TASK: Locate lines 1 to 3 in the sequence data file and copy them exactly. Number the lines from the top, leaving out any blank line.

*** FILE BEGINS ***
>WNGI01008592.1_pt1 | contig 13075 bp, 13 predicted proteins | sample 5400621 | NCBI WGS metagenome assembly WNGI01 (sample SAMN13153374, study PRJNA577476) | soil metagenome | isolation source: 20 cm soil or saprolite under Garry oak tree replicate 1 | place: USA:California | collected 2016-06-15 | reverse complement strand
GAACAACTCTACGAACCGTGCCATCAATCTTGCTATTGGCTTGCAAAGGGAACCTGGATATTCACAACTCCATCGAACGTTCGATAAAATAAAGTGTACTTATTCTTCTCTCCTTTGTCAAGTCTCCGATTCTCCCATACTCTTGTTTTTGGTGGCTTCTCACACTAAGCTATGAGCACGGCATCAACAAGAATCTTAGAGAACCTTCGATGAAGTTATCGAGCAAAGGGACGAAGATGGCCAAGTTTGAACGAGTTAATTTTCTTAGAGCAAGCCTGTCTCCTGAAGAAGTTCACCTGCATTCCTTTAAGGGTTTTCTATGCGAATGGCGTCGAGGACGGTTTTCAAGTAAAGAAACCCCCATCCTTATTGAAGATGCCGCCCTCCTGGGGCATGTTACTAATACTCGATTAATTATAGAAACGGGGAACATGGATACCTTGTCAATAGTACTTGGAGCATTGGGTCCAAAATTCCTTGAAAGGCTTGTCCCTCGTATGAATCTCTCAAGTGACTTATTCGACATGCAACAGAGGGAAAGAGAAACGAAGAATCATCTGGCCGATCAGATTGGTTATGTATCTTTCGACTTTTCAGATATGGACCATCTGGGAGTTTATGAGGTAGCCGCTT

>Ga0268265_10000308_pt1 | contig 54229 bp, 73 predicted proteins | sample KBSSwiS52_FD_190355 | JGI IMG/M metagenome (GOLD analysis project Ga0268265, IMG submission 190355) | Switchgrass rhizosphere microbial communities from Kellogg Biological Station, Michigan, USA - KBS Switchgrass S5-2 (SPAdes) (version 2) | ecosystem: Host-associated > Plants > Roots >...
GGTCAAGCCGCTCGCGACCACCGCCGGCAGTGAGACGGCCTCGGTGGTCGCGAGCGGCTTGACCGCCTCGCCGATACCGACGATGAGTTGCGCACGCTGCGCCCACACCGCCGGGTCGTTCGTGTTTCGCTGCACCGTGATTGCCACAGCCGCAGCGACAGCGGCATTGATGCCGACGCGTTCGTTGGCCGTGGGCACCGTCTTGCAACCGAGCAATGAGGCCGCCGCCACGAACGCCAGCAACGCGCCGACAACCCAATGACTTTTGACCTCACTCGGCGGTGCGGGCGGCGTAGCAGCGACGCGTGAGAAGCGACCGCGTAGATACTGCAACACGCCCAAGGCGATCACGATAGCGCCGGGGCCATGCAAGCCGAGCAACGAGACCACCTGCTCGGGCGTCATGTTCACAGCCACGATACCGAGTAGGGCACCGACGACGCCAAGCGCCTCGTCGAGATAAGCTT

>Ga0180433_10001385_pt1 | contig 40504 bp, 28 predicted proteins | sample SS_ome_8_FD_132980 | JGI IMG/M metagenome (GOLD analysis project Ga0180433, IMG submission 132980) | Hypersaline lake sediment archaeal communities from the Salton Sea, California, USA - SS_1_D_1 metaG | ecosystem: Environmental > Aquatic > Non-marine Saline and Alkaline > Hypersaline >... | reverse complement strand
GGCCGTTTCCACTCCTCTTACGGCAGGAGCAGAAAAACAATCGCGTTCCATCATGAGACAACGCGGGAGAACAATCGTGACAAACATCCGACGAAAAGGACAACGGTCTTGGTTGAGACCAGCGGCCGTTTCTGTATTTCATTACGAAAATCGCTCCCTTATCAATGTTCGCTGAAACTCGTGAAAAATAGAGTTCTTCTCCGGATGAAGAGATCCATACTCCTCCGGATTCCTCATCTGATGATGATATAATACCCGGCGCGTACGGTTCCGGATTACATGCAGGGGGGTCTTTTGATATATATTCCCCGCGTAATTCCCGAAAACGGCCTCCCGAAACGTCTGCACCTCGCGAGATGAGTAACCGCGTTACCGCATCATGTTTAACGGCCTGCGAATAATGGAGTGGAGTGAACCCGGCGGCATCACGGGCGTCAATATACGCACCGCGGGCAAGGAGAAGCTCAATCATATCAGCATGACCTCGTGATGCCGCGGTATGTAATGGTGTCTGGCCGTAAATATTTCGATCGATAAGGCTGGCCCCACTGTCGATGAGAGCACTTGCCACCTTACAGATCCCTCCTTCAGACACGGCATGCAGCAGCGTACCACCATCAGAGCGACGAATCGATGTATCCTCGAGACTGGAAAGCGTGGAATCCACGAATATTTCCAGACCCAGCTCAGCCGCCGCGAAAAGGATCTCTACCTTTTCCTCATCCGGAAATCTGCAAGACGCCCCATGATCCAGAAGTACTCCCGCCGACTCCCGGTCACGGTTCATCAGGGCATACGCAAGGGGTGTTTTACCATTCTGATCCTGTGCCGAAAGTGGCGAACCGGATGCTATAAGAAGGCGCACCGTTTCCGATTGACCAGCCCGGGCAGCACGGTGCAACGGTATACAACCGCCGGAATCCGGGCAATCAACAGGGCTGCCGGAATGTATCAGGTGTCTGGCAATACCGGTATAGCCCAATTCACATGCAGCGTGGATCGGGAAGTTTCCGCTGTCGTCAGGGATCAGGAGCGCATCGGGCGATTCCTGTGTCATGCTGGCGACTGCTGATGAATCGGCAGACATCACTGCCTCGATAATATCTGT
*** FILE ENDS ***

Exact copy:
>WNGI01008592.1_pt1 | contig 13075 bp, 13 predicted proteins | sample 5400621 | NCBI WGS metagenome assembly WNGI01 (sample SAMN13153374, study PRJNA577476) | soil metagenome | isolation source: 20 cm soil or saprolite under Garry oak tree replicate 1 | place: USA:California | collected 2016-06-15 | reverse complement strand
GAACAACTCTACGAACCGTGCCATCAATCTTGCTATTGGCTTGCAAAGGGAACCTGGATATTCACAACTCCATCGAACGTTCGATAAAATAAAGTGTACTTATTCTTCTCTCCTTTGTCAAGTCTCCGATTCTCCCATACTCTTGTTTTTGGTGGCTTCTCACACTAAGCTATGAGCACGGCATCAACAAGAATCTTAGAGAACCTTCGATGAAGTTATCGAGCAAAGGGACGAAGATGGCCAAGTTTGAACGAGTTAATTTTCTTAGAGCAAGCCTGTCTCCTGAAGAAGTTCACCTGCATTCCTTTAAGGGTTTTCTATGCGAATGGCGTCGAGGACGGTTTTCAAGTAAAGAAACCCCCATCCTTATTGAAGATGCCGCCCTCCTGGGGCATGTTACTAATACTCGATTAATTATAGAAACGGGGAACATGGATACCTTGTCAATAGTACTTGGAGCATTGGGTCCAAAATTCCTTGAAAGGCTTGTCCCTCGTATGAATCTCTCAAGTGACTTATTCGACATGCAACAGAGGGAAAGAGAAACGAAGAATCATCTGGCCGATCAGATTGGTTATGTATCTTTCGACTTTTCAGATATGGACCATCTGGGAGTTTATGAGGTAGCCGCTT

>Ga0268265_10000308_pt1 | contig 54229 bp, 73 predicted proteins | sample KBSSwiS52_FD_190355 | JGI IMG/M metagenome (GOLD analysis project Ga0268265, IMG submission 190355) | Switchgrass rhizosphere microbial communities from Kellogg Biological Station, Michigan, USA - KBS Switchgrass S5-2 (SPAdes) (version 2) | ecosystem: Host-associated > Plants > Roots >...